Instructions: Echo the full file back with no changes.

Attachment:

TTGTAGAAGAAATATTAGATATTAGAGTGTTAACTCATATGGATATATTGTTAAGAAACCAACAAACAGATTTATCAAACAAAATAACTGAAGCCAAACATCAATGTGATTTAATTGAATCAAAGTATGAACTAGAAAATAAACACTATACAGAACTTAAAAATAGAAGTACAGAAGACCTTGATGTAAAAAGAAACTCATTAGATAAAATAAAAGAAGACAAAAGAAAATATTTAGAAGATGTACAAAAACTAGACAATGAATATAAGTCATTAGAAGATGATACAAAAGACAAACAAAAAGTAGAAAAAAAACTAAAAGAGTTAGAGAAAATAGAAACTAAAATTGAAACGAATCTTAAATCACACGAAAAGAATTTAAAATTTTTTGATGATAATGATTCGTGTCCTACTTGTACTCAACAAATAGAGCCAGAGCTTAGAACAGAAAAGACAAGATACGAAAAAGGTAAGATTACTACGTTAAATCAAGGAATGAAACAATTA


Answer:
TTGTAGAAGAAATATTAGATATTAGAGTGTTAACTCATATGGATATATTGTTAAGAAACCAACAAACAGATTTATCAAACAAAATAACTGAAGCCAAACATCAATGTGATTTAATTGAATCAAAGTATGAACTAGAAAATAAACACTATACAGAACTTAAAAATAGAAGTACAGAAGACCTTGATGTAAAAAGAAACTCATTAGATAAAATAAAAGAAGACAAAAGAAAATATTTAGAAGATGTACAAAAACTAGACAATGAATATAAGTCATTAGAAGATGATACAAAAGACAAACAAAAAGTAGAAAAAAAACTAAAAGAGTTAGAGAAAATAGAAACTAAAATTGAAACGAATCTTAAATCACACGAAAAGAATTTAAAATTTTTTGATGATAATGATTCGTGTCCTACTTGTACTCAACAAATAGAGCCAGAGCTTAGAACAGAAAAGACAAGATACGAAAAAGGTAAGATTACTACGTTAAATCAAGGAATGAAACAATTA